- The objective of set-point control is to design a control system such that the output follows some specific constant reference output values, i.e., y(k) → yref (k) as k → . Thus, the control law for this task using state feedback approach is given as follows, yref (k)

Gcl−1(1)

+

u(k)

H

+

x(k+1)

Z −1

G

−L

x(k)

C

y(k)

Process Model

x(k)

Fig. 2. Block diagram of set-point control using state feedback approach and DC gain compensation.

u(k ) = −Lx(k ) + Gcl−1(1)y ref (k ),

(5)

where Gcl−1(z)|z=1 is the inverse of the DC gain of the closed-loop transfer function and yref (k) is the reference or desired output (refer to lecture notes on how to find closed-loop transfer function from closed-loop state space system). The addition of Gcl−1(1)yref (k) to the control input in Eq. (5) is to compensate for a steady state error that is created due to the structure of control law in Eq. (5) (refer to Tutorial 7, Question 3). Now, follow the steps below for this part of lab exercise. a. Find a non-deadbeat feedback gain for set-point control (similar to regulation) such that the output can follow a reference signal yref (k) = {0, 0.7, -0.2, 0.5, 0} with the period for each level to be 140×0.75 = 105sec, as fast as possible without exceeding the control input limits. Note that yref (k) has the same unit as system output (offset-free water level measured in volts). Similar to the choice of initial conditions, these levels have to be chosen to be consistence with the actual output constraints as given in Eq(3), i.e., 80ml ≤ (yref(k) + y_offset) 300/5 ≤ 240ml. Furthermore, you cannot expect to design a state feedback gain to fill the tank to its maximum level faster than its settling time without violating control input constraints. Thus, you should have a reasonable view on “how fast” you want your control system to change water level and “how much” when you choose desired levels for yref (k). (0.2 marks) b. Simulate the closed-loop system with zero initial conditions to verify your feedback gain and control system design. Plot the output response with reference output and control input similar to Fig. 3. This figure shows the results of the same set-point control in this exercise for the example model obtained from SysIdenData_StudentVersion.mat data with closed-loop eigenvalues of [0.92 0.92]. You can use dcgain function to find DC gain of the closed-loop transfer function, or directly calculate it. You can use lsim function to simulate your system or build the model in Simulink. Comment on transient and steady-state responses (0.5 marks)

Fig. 3. Set-point control response, (a) Output response compared with reference output, (b) Control input.

### 3. Output feedback control (Set-point control with observer) (0.7 marks)

a. Suppose that you are only able to measure the output not the states. Design a deadbeat observer and find matrix gain K (refer to Tutorial 7 Question 1.c). You can either directly calculate observer gain using Ackerman formula, or use similar functions as for feedback gain in MATLAB to find observer gain using Duality property, i.e., find feedback gain for the pair of (GT, CT) and then transpose it. (0.2 marks) b. Simulate the complete output feedback control system for set-point control with deadbeat observer as shown in Fig. 4 using the same reference signal you have constructed in previous exercise and the same non-deadbeat controller (Q2.a and Q2.b). Use the same initial conditions as for regulation exercise (Q1.a) to verify your observer behaviour in the first period. Plot closed-loop output response with reference signal, input signal, and state estimation error (i.e., x(k) – xˆ(k)) similar to Fig. 5 (plot state estimation error for only the first 3 seconds). Fig. 5 shows the results of the output feedback control in this exercise for the example model obtained from SysIdenData_StudentVersion.mat data with closedloop eigenvalues of [0.9 0.9], deadbeat observer, and initial output of y(0) = 0.3. Comment on transient and steady-state responses. How many time steps at most would take for state estimation error to reach zero in general?(0.5 marks)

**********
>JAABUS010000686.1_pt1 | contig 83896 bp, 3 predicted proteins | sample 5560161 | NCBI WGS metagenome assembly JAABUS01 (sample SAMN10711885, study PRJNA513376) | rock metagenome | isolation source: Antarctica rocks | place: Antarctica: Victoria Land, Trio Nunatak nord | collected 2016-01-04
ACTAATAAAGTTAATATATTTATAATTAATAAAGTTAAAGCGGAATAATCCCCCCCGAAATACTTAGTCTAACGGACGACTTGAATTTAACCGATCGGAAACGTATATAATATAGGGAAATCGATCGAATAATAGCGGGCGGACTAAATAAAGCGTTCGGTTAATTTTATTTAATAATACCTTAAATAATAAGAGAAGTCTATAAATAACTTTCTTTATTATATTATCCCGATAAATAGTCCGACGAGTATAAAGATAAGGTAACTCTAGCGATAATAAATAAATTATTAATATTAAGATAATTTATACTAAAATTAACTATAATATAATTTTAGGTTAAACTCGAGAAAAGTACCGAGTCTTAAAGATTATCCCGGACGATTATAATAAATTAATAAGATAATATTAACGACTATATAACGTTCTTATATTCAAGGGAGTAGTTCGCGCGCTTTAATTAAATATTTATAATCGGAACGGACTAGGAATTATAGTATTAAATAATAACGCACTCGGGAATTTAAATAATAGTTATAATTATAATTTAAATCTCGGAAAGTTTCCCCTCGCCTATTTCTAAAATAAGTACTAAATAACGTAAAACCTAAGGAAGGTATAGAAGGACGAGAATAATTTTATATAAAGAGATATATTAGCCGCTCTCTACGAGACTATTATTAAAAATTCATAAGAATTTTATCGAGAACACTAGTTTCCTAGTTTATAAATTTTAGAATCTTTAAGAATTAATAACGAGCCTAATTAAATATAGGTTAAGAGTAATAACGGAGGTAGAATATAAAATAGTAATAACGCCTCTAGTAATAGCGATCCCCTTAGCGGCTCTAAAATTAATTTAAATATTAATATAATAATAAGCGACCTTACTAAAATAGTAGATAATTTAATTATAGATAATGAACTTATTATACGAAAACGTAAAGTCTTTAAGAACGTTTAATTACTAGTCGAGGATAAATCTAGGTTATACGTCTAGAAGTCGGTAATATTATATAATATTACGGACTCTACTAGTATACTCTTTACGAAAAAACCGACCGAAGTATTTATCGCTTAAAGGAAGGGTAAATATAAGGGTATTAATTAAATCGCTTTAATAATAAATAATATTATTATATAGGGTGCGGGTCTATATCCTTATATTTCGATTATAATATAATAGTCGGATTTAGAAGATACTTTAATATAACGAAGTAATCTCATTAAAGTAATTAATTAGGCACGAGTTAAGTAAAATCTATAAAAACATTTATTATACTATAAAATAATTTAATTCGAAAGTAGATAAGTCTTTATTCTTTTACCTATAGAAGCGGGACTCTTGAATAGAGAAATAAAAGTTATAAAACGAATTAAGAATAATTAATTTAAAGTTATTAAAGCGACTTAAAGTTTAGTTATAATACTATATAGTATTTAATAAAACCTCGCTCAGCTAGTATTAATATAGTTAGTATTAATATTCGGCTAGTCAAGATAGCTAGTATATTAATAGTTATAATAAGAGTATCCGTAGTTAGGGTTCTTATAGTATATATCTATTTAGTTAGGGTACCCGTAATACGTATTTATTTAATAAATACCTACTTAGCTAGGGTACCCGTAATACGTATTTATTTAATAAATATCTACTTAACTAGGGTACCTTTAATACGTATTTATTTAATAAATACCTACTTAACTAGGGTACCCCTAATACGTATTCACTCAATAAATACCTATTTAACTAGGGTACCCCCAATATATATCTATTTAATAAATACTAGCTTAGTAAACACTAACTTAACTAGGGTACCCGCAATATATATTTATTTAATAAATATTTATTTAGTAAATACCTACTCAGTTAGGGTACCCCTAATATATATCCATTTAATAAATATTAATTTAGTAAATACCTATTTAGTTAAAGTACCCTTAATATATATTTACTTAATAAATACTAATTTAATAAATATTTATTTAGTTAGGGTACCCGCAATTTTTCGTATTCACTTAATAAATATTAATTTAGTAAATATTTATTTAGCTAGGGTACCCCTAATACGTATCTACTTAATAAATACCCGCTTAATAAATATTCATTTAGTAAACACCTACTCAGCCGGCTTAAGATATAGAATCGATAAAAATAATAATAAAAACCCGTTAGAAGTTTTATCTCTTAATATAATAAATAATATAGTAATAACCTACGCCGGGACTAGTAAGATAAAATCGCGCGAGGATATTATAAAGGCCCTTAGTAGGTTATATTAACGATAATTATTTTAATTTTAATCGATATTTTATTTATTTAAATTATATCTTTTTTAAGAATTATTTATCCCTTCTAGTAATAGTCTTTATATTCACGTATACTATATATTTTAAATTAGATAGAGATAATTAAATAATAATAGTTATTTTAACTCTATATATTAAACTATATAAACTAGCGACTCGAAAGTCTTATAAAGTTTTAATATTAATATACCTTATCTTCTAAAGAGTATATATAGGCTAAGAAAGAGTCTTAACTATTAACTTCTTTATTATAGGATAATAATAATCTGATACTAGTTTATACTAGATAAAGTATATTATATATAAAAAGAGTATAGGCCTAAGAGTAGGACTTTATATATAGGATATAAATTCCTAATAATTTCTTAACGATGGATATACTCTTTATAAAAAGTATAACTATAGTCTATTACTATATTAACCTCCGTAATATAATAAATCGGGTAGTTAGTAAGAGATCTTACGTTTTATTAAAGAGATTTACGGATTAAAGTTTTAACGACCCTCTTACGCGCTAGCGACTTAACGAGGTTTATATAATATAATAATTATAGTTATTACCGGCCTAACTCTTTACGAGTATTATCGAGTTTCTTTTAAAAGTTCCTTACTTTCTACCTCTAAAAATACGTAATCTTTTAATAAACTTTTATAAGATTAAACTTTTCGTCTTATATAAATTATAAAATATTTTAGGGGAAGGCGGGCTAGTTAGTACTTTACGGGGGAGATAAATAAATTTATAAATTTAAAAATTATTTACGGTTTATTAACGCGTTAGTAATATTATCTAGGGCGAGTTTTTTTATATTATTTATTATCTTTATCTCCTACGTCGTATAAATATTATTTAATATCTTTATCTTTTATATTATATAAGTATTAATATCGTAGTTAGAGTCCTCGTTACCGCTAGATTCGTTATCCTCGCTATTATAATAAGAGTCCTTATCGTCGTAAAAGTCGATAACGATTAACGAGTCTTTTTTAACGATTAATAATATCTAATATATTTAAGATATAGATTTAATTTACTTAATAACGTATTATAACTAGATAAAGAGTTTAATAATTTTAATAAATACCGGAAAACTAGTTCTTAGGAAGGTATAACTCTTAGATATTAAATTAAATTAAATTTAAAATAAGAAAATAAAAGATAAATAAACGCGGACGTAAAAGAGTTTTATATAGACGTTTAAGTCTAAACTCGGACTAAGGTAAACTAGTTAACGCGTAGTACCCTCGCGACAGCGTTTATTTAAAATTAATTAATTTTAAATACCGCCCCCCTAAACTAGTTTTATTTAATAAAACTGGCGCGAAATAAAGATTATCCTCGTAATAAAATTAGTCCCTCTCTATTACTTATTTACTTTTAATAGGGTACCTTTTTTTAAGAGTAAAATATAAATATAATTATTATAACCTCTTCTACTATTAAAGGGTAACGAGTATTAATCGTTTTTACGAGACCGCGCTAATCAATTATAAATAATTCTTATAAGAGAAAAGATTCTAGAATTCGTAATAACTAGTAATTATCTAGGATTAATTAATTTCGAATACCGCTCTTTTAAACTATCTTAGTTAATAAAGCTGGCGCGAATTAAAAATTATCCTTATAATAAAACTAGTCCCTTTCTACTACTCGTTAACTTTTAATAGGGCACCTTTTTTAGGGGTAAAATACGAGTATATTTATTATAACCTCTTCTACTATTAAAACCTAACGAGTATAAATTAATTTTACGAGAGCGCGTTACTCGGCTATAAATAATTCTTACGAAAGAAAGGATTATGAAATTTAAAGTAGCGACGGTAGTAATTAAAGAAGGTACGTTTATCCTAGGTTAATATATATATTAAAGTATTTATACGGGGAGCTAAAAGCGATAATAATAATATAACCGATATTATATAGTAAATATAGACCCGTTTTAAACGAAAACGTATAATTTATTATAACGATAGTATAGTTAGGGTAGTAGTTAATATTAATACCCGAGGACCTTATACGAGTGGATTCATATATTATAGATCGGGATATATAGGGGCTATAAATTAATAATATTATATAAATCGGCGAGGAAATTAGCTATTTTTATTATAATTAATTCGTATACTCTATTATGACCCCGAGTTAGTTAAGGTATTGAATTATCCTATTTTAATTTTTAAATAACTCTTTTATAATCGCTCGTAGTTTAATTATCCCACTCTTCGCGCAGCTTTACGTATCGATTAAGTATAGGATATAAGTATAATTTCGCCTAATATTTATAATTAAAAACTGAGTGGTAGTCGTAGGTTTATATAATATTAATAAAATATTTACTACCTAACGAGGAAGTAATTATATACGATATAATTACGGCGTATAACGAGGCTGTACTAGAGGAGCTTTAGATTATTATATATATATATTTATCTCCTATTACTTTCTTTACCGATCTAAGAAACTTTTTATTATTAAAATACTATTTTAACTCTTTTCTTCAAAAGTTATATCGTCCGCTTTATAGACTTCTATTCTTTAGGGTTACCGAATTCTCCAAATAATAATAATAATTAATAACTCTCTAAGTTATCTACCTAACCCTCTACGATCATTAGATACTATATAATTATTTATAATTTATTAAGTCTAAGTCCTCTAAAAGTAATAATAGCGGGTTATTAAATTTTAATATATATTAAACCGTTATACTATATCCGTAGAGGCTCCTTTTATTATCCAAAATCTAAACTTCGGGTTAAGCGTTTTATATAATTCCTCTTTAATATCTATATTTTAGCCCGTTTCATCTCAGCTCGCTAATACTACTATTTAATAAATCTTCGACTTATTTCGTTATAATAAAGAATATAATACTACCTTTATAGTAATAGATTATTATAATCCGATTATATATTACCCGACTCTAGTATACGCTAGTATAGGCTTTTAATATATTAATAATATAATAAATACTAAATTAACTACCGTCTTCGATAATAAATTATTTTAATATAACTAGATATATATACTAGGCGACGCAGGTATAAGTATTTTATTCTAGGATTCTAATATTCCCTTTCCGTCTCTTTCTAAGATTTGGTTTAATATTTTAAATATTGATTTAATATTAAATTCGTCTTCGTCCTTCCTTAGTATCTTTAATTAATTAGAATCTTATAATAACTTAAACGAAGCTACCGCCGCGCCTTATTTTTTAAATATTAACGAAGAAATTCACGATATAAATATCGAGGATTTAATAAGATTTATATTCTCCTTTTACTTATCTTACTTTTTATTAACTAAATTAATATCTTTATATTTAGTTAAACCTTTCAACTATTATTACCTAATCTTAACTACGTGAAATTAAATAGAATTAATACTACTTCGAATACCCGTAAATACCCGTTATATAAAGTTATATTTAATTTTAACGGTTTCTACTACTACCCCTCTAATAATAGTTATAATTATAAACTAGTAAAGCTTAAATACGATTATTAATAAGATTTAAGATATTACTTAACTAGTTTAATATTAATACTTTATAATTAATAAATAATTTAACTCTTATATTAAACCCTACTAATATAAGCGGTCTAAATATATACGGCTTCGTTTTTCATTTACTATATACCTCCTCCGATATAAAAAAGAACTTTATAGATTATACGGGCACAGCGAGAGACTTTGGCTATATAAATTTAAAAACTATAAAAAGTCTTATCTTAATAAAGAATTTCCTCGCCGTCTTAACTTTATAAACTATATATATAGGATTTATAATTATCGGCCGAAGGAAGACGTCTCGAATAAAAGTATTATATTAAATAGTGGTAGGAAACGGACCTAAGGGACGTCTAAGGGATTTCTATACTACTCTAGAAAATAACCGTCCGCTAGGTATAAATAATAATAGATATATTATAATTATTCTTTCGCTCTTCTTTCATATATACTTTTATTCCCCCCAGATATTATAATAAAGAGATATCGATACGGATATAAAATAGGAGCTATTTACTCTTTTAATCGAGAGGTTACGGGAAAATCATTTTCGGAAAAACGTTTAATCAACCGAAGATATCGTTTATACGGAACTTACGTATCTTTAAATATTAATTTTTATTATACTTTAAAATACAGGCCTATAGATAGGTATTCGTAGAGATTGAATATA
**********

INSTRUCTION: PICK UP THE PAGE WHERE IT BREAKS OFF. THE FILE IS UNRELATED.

Observer

(k)

Fig. 4. Block diagram of the output feedback control system with observer.

Fig. 5. Set-point control response with observer and non-zero initial conditions, (a) Output response compared with reference output, (b) Control input, and (c) State estimation error.

6

## Post-lab Exercise

### 1. Disturbance rejection

Disturbance can be modelled as a second input in the state-space model as follows, x(k + 1) = Ax (k ) + Bu (k ) + Wd(k ),

where d(k) is input disturbance and W is the disturbance matrix. You can choose a unit step signal for d(k) with a delay (for example after 100 seconds) and W = [0.5 0]T. a. Examine the effect of disturbance acting on the input for set-point control using nondeadbeat feedback control as you designed in lab exercise 2. Comment on the ability of state feedback control in disturbances rejection by plotting the simulation results similar to Fig. 3. b. Optional as Bonus: Is it possible to consider any value for input disturbance? What could be viewed as a source of input disturbance in the actual W-T system? c. Optional as Super Bonus: Can you design a state feedback control law such that it eliminates the effect of constant disturbance assuming that only output can be measured? (refer to Tutorial 7 Question 1.c and show your simulation and worked-out solution)

### 2. Robustness analysis

When dealing with model uncertainty, it is assumed that the model for which the controller is designed ( Gˆ ( z ) ) is slightly different with the actual model of the process (Greal(z)). For instance, 5% uncertainty for a second-order discrete-time model can be described as follows,

where {aˆ1, aˆ2, bˆ1, bˆ2 } are the estimated parameter of the identified linear model (the parameters you have already calculated in Lab 2). To simulate the effect of uncertainty, you can design the feedback gain according to estimated model Gˆ ( z ) , which you already did in lab exercise 2, and then use that feedback gain for Greal(z) (they can be expressed in state space from too). a. Examine robustness of the control system by adding uncertainty to the system model parameters by up to 5% for set-point control using non-deadbeat state feedback controller as you designed in lab exercise 2. Remember that you DO NOT need to change feedback gain. Only apply the same feedback gain to the modified system model. You can use rand function in MATLAB as you used in Lab 1 pre-lab exercise to generate random numbers between ±0.05, and then create new model parameters that satisfy the inequality in Eq. (7). Comment on the ability of state feedback controller in robust behaviour against uncertainty by plotting the simulation results similar to Fig. 3.